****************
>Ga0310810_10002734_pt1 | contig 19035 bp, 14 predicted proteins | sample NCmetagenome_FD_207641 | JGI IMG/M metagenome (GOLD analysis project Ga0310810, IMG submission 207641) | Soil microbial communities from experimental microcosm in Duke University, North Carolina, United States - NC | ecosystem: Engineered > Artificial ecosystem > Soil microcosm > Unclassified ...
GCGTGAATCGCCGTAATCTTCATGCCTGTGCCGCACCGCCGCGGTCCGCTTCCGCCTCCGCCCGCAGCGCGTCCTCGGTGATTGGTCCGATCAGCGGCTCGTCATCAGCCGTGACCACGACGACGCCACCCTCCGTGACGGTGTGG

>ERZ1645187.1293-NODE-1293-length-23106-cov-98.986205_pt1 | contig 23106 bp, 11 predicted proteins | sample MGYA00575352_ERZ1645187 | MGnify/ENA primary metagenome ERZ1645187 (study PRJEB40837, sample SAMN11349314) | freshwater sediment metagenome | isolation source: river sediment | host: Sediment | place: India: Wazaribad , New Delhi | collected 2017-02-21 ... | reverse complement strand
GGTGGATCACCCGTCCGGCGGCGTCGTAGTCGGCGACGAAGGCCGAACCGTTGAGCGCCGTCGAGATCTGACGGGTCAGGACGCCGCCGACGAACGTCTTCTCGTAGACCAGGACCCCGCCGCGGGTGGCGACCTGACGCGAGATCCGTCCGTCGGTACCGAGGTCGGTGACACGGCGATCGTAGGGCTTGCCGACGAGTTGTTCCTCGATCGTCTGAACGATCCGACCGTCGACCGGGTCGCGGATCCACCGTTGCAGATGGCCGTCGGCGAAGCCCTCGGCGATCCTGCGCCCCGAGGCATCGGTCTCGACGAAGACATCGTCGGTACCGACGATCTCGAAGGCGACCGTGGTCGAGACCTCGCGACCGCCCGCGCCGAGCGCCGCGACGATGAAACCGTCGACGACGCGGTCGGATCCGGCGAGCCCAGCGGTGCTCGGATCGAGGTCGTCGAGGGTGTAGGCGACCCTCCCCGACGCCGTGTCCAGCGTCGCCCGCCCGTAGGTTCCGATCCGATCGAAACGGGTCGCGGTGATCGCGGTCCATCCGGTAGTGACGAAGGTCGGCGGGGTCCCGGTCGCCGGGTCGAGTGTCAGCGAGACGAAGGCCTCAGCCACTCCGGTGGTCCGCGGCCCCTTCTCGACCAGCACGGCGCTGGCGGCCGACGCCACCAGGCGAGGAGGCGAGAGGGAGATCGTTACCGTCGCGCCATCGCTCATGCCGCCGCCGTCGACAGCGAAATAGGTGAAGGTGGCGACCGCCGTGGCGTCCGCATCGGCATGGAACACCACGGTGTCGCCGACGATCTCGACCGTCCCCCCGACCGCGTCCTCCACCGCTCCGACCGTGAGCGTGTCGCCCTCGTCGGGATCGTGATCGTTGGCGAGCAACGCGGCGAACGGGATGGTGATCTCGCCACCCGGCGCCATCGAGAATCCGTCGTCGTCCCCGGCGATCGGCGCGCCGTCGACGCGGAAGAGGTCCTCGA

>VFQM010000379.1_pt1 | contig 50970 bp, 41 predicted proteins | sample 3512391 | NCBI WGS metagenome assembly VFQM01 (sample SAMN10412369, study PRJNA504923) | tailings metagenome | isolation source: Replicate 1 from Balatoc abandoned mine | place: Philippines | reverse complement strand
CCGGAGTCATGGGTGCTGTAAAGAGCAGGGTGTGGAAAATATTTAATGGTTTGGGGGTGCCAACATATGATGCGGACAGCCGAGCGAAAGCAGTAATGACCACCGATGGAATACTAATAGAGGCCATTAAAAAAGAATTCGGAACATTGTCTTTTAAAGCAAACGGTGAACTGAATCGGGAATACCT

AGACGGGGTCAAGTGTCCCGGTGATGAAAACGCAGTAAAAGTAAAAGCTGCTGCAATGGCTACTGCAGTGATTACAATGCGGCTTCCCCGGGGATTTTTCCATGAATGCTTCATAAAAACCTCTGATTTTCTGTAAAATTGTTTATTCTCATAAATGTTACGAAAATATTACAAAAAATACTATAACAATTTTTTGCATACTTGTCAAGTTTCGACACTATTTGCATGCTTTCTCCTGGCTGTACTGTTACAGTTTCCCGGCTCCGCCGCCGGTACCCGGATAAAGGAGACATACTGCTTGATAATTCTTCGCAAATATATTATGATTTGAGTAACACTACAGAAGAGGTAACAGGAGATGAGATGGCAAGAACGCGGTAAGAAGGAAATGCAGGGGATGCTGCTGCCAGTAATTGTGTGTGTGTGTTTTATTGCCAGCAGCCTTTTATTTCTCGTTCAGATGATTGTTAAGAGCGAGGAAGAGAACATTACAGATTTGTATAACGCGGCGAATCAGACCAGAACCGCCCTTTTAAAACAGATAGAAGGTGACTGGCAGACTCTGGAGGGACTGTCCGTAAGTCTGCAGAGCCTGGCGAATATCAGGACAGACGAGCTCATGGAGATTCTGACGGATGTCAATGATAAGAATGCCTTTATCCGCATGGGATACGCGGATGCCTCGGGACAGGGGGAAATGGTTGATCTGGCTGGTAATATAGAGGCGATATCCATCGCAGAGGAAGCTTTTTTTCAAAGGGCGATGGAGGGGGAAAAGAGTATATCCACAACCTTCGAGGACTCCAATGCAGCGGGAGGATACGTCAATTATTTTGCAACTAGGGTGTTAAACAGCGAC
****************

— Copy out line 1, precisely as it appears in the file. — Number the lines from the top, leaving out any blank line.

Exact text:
>Ga0310810_10002734_pt1 | contig 19035 bp, 14 predicted proteins | sample NCmetagenome_FD_207641 | JGI IMG/M metagenome (GOLD analysis project Ga0310810, IMG submission 207641) | Soil microbial communities from experimental microcosm in Duke University, North Carolina, United States - NC | ecosystem: Engineered > Artificial ecosystem > Soil microcosm > Unclassified ...